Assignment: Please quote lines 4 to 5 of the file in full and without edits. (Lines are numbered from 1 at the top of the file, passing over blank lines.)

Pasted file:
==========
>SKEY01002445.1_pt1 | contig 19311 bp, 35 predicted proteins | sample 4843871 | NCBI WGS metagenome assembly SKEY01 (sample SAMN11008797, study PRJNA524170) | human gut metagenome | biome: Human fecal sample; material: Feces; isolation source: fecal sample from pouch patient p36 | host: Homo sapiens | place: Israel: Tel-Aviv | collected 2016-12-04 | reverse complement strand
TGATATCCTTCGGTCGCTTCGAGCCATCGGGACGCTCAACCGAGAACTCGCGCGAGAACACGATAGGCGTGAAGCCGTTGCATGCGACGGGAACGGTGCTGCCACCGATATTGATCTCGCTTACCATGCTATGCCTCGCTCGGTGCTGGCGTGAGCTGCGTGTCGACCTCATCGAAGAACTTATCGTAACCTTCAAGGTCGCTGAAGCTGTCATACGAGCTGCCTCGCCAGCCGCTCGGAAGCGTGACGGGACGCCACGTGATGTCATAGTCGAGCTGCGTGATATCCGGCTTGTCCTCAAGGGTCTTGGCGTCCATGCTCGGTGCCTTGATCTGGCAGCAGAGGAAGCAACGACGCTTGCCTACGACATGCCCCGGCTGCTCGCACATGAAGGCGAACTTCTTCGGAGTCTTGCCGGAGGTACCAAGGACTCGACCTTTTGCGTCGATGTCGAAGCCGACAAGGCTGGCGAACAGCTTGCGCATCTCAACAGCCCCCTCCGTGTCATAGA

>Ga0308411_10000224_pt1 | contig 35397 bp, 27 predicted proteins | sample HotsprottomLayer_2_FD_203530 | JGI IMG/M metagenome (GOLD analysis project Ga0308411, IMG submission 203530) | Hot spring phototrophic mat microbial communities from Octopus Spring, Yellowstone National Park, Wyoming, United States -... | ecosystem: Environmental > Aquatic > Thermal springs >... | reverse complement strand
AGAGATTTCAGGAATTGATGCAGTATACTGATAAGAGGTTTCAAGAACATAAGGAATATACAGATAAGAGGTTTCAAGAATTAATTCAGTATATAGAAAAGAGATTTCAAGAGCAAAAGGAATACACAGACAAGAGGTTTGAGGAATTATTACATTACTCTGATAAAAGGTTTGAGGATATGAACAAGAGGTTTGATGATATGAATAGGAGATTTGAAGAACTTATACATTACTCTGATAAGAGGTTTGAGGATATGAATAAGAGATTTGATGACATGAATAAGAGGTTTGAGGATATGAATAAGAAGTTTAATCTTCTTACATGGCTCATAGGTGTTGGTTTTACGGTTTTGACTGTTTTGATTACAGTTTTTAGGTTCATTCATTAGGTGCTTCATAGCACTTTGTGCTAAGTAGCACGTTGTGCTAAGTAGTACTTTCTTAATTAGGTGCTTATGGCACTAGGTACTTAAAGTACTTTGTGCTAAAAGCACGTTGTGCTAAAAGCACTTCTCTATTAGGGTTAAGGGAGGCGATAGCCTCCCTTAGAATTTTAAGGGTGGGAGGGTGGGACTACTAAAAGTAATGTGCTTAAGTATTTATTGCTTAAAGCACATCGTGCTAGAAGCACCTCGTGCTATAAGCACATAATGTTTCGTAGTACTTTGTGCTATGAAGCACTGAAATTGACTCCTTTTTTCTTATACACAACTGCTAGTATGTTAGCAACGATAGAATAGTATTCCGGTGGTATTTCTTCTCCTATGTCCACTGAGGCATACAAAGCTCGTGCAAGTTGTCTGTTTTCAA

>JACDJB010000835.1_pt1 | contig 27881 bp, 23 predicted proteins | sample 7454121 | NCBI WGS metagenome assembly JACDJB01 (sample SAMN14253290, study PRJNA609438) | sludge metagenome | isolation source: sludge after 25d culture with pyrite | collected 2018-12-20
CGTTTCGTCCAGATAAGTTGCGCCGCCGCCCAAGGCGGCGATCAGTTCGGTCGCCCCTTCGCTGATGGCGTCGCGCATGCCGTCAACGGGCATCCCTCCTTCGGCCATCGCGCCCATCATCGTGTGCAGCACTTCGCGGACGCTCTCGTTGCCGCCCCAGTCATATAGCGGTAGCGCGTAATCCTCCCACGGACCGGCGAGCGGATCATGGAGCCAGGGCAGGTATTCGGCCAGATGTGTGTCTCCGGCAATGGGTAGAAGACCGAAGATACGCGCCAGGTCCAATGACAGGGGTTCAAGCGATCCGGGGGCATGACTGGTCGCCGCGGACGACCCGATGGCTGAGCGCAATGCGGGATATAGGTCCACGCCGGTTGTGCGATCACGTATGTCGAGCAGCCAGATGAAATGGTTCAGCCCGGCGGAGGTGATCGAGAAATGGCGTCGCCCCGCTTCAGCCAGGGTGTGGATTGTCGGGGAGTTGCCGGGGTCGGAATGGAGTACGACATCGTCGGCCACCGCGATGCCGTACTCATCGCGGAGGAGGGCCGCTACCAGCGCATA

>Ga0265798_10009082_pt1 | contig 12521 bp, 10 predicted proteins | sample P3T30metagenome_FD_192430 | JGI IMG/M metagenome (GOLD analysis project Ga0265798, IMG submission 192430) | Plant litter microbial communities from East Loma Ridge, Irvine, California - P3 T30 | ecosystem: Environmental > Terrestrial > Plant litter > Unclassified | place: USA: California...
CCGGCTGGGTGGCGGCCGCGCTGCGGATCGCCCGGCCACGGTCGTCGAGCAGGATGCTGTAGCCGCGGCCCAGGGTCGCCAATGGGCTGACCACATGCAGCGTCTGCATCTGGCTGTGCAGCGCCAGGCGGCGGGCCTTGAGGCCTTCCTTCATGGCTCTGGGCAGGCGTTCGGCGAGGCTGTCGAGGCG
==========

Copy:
AGAGATTTCAGGAATTGATGCAGTATACTGATAAGAGGTTTCAAGAACATAAGGAATATACAGATAAGAGGTTTCAAGAATTAATTCAGTATATAGAAAAGAGATTTCAAGAGCAAAAGGAATACACAGACAAGAGGTTTGAGGAATTATTACATTACTCTGATAAAAGGTTTGAGGATATGAACAAGAGGTTTGATGATATGAATAGGAGATTTGAAGAACTTATACATTACTCTGATAAGAGGTTTGAGGATATGAATAAGAGATTTGATGACATGAATAAGAGGTTTGAGGATATGAATAAGAAGTTTAATCTTCTTACATGGCTCATAGGTGTTGGTTTTACGGTTTTGACTGTTTTGATTACAGTTTTTAGGTTCATTCATTAGGTGCTTCATAGCACTTTGTGCTAAGTAGCACGTTGTGCTAAGTAGTACTTTCTTAATTAGGTGCTTATGGCACTAGGTACTTAAAGTACTTTGTGCTAAAAGCACGTTGTGCTAAAAGCACTTCTCTATTAGGGTTAAGGGAGGCGATAGCCTCCCTTAGAATTTTAAGGGTGGGAGGGTGGGACTACTAAAAGTAATGTGCTTAAGTATTTATTGCTTAAAGCACATCGTGCTAGAAGCACCTCGTGCTATAAGCACATAATGTTTCGTAGTACTTTGTGCTATGAAGCACTGAAATTGACTCCTTTTTTCTTATACACAACTGCTAGTATGTTAGCAACGATAGAATAGTATTCCGGTGGTATTTCTTCTCCTATGTCCACTGAGGCATACAAAGCTCGTGCAAGTTGTCTGTTTTCAA

>JACDJB010000835.1_pt1 | contig 27881 bp, 23 predicted proteins | sample 7454121 | NCBI WGS metagenome assembly JACDJB01 (sample SAMN14253290, study PRJNA609438) | sludge metagenome | isolation source: sludge after 25d culture with pyrite | collected 2018-12-20